Actually pork rinds are a reasonable snack if you want to look at the nutrition facts and if you consume meat products. Historically pork rinds could only be found in the fried and packaged ready to eat variety. Pork rinds are actually pieces of pork skin that are produced in a process called rendering. Rendering is actually cooking the pork skins with some salt added as a preservative. This process removes 70% of the fact and a hard pellet is produced. The shelf life of the pellet is 9 months and does not require refrigeration. To make the packaged ready to eat pork rinds, they are fried in lard (or some type of oil) to puff them up. As they flow through the cooker they actually absorb fat which explains why these pork rinds have 60% more fat than microwave pork rinds. Many manufacturers then add seasoning which includes salt, seasonings and sometimes MSG to enhance flavor. The shelf life of the fried pork rind is now reduced to 3 months due to oxygen exposure and the additional fat in the product. Julia's Southern Foods makes a brand called Carolina Gold Nuggets where no additional seasoning is added and they have less sodium and obviously no MSG. One of the related sites which also addresses fullness factor and a nutrition comparison of microwave pork rinds to other sites is Chef Curly Tail.
On the scale of animal fats, pork is supposed to be further down the list than say grass-fed beef or lamb based on its omega 3/6 balance, but I think it is still considered an excellent saturated fat to have. My concern would be what the pig ate before being slaughtered, which would have an effect on the nutritional value of its fat, but in any event, this is way into the "acceptable" range for me.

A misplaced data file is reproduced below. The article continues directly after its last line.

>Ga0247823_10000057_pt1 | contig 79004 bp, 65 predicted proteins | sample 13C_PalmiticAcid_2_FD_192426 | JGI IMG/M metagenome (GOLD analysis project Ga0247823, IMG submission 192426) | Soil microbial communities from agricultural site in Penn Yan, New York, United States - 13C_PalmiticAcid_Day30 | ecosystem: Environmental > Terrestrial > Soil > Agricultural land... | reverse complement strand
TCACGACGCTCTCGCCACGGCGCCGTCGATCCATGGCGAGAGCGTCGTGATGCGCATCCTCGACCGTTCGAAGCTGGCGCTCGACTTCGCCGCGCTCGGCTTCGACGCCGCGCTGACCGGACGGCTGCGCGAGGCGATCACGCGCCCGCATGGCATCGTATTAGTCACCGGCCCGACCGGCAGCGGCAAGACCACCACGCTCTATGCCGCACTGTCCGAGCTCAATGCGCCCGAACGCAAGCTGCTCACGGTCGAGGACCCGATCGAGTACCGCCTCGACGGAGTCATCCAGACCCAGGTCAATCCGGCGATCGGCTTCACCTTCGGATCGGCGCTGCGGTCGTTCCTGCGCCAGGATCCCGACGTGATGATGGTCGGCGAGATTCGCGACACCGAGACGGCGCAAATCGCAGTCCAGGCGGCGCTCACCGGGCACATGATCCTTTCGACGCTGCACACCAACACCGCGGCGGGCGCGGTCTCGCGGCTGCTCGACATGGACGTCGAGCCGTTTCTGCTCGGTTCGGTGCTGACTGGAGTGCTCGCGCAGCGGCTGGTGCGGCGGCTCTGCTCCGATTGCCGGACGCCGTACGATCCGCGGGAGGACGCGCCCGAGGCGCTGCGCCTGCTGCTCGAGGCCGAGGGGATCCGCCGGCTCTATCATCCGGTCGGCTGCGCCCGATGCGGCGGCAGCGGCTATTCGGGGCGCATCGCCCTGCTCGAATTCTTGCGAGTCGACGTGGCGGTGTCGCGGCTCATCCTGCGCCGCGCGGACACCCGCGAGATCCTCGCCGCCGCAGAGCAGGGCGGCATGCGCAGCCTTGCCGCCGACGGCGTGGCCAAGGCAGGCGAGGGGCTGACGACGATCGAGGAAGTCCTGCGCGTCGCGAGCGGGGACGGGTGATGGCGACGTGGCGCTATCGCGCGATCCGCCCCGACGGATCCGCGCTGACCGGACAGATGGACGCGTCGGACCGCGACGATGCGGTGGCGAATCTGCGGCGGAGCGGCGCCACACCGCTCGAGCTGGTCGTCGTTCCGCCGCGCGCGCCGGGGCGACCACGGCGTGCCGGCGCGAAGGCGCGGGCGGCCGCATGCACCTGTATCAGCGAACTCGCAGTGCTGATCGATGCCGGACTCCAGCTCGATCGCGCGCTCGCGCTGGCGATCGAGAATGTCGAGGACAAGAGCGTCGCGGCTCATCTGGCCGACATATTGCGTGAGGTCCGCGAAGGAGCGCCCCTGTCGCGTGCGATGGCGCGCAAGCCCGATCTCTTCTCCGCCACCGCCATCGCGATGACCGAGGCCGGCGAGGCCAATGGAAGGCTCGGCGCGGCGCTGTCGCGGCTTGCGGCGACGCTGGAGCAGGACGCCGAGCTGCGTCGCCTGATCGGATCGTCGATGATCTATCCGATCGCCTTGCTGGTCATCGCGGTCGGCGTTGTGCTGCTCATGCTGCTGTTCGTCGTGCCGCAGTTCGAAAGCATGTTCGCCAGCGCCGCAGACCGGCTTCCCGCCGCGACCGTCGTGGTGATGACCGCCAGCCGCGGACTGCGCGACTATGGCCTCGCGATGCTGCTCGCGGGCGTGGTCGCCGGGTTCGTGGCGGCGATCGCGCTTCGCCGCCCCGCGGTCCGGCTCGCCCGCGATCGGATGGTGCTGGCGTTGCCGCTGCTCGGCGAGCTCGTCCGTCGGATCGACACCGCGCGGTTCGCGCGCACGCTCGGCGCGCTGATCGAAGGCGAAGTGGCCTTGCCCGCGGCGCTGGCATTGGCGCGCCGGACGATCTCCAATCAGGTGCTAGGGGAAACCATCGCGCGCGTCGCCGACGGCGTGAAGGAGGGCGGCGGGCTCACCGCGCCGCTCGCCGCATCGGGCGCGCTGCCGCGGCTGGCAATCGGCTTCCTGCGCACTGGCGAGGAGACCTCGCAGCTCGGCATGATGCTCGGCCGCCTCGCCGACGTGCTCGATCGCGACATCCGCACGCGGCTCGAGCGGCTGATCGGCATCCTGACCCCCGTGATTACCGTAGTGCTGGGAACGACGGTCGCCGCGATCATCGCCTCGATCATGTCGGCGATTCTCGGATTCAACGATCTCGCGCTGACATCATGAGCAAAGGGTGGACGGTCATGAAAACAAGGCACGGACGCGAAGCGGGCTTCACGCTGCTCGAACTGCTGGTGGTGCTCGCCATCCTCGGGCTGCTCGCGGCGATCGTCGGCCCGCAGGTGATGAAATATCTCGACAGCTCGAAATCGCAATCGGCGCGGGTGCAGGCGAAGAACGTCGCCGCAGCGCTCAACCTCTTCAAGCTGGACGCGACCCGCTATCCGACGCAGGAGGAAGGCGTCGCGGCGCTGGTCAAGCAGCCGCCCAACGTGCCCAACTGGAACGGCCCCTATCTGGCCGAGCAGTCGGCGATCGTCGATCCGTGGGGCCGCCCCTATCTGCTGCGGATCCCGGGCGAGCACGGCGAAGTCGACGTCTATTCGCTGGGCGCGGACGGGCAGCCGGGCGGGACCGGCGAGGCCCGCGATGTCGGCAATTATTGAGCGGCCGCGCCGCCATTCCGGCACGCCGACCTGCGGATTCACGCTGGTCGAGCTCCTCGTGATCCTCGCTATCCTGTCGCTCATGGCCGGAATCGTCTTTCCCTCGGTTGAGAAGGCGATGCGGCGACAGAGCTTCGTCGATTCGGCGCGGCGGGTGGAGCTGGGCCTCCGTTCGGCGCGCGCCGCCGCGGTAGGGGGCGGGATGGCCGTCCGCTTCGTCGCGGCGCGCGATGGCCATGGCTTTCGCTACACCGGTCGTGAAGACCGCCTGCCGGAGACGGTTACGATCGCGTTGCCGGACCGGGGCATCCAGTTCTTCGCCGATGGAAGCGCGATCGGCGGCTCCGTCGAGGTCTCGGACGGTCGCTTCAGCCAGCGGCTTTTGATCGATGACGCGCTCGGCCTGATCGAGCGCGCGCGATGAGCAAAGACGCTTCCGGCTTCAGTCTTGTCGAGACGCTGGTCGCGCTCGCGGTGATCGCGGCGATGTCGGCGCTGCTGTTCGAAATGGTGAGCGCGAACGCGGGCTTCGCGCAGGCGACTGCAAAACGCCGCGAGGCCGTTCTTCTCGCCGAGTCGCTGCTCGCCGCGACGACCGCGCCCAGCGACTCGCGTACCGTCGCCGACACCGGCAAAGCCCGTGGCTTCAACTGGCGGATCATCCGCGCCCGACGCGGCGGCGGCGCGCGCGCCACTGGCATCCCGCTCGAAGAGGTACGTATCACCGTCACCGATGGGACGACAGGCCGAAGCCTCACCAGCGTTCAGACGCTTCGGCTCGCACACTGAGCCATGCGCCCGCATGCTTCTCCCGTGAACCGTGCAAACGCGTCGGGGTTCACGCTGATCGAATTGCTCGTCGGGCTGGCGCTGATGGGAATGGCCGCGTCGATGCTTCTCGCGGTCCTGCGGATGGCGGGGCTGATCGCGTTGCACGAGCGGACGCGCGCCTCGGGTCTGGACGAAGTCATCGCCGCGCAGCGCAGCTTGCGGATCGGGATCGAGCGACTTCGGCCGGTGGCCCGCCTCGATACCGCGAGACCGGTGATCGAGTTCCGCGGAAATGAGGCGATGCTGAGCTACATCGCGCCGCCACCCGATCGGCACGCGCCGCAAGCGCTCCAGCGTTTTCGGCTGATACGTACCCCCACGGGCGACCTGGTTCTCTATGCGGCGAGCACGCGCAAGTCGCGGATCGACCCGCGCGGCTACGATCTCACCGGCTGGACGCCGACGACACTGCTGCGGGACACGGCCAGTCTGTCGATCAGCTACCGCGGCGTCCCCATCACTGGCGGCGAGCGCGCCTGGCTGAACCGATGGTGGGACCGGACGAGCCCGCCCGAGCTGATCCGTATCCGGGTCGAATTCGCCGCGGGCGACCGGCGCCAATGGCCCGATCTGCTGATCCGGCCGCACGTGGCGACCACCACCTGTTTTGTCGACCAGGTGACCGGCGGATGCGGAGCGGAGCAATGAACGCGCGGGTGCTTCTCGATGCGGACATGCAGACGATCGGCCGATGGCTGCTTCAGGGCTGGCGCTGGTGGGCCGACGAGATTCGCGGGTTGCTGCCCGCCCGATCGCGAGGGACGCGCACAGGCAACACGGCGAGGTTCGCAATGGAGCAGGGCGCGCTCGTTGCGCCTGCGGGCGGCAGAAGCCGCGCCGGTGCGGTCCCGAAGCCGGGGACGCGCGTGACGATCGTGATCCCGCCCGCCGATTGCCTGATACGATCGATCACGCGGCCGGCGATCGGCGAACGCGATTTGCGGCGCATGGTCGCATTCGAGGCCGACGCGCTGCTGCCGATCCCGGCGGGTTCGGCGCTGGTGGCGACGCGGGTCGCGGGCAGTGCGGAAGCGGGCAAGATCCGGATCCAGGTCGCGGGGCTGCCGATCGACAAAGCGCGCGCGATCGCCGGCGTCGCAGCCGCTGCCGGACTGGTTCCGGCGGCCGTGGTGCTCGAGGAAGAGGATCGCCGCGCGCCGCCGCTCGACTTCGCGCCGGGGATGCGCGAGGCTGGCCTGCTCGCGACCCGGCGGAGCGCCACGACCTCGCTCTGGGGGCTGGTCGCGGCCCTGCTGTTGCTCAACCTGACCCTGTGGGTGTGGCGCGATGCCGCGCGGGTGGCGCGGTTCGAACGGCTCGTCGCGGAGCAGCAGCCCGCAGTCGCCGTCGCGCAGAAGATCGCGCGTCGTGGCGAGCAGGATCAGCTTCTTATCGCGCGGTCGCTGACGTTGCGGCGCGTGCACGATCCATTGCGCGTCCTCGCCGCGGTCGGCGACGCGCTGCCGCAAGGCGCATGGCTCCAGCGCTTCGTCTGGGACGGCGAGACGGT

Store bought pork rinds might be fried in vegetable oils, but I think that pork rinds fried in lard would be a pretty awesome Paleo snack.
I love these things and find them a lot more satisfying than potato chips, so it is harder to overeat with them.
I render my own lard from leaf fat, and after the fat renders, there are little bits of meat and "stuff" left over that fry in the rendered lard. This is close to pork rinds, and are delicious, and my kids fight over who gets to have them!
Make you own! So easy and probably cheaper. Crock pot a bunch of raw pork suet until it is slightly browned. Pour most of the fat into a separate container. Stick in the fridge. The next morning you have delicious heaven!
No hormones are used in U.S. pork production and antibiotics are used sparingly with a "withdrawal" period from slaughter if they have been treated. Also, they rarely spend money on additional fat for frying as pork rinds are usually a byproduct of the rendering process for the skin.
Make your own. Pork fat is super cheap and it's really worth the effort. Plus you get a large quantity of -un-hydrogenated lard to cook with the deal. http://www.seriouseats.com/recipes/2010/06/the-nasty-bits-how-to-make-chicharrones-recipe.html